If you love science fiction, you should see “Arrival” and read Ted Chiang’s “Story of Your Life.” Each is a lovely representation of the genre.
I don’t normally review movies on this blog, but since “Arrival” is based on a short story by Ted Chiang, it seems like a good time to make an exception. “Arrival” is a good science fiction movie based upon a good science fiction short story “Story of Your Life.” It’s been about 5 years since I read the story, which was published in 2002. Before seeing the movie, I didn’t know it was based on this story, but it was faithful enough that I figured it out relatively early in the movie. For those of you who have seen the movie, imagine my surprise that I already knew how events would unfold. =)
“Arrival” is the story of an alien arrival. Numerous obelisks appear around the world, to the dismay and fascination of humanity. Our protagonist, Louise, a linguist, is recruited to attempt communication. She and a physicist make up the pair of experts on the American team. Louise’s efforts to translate the alien written language is the primary focus of the movie and the short story.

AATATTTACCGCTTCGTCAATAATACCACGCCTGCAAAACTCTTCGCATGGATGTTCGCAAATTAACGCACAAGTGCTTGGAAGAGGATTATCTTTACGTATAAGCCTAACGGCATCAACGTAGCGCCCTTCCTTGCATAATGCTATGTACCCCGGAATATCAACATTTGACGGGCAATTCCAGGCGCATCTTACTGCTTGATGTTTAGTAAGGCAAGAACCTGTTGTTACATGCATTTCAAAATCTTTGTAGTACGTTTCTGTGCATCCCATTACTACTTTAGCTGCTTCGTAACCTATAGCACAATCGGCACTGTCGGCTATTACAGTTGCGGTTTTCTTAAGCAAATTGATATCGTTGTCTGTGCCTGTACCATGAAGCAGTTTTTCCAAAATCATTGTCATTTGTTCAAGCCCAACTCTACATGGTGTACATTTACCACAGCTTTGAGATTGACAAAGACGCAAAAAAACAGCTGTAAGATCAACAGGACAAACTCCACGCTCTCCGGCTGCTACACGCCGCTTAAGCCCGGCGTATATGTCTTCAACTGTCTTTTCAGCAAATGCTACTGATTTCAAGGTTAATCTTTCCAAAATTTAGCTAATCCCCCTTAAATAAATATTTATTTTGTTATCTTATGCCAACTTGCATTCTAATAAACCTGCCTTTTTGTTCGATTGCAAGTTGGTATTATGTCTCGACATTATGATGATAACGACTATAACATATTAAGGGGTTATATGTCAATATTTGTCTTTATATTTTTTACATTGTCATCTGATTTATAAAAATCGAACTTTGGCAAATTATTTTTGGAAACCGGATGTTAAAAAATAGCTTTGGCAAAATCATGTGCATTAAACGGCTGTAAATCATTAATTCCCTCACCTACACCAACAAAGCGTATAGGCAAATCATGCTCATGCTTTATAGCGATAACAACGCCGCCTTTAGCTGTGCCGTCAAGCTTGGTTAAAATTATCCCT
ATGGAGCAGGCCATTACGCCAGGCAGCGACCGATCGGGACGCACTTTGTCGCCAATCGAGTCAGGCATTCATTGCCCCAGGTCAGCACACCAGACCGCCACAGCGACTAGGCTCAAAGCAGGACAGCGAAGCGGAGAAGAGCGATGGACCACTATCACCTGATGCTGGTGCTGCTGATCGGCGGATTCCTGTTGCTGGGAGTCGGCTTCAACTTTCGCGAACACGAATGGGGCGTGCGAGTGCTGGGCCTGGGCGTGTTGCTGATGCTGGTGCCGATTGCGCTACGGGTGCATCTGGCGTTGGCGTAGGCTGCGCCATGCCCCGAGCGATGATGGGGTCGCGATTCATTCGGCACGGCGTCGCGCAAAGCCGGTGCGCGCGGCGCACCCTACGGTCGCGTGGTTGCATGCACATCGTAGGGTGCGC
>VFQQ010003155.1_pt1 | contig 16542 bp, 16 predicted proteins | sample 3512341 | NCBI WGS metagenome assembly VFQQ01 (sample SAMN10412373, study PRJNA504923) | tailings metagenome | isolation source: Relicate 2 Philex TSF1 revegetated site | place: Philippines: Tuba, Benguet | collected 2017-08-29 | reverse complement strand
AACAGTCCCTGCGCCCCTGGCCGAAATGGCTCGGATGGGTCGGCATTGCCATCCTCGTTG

The movie has received great reviews, with 93% on rotten tomatoes and 81% on metacritic. If you like science fiction movies, you should go see this one. I generally don’t like science fiction movies, and I liked this one. “Arrival” has good world-building, good science, and good thinking. This is a story that can’t be told without the tools of science fiction. It is a question of humanity, not of technology. The techniques of movie-making allow the story to unfold visually in a way that complements the print story.
How the story and the movie line up
Both the movie and the story play with their timeline. In the story, I found it distracting; In the movie, it felt more organic. I enjoyed watching a literary device play out on screen. For me, the biggest difference between the movie and the story was the role of the physicist—he makes some neat mathematical insights in the story, but he’s basically useless in the movie. As a mathy person, the math in the story was very compelling, but probably most movie goers won’t miss it.
I think the text version may address the Big Reveal of the story better than the movie, but it’s hard for me to judge. The story and the movie approach the Big Reveal in different ways—we see it unfold in the movie in a way that isn’t possible in text.
As I said at the top, you should read and see this story. I know of no other example of a work that performs so well in print and motion; while I think the print version is a little better, the movie addresses certain aspects better. The movie is 2 hours, and the story is 55 pages, so you can put forth modest effort for great science fiction rewards.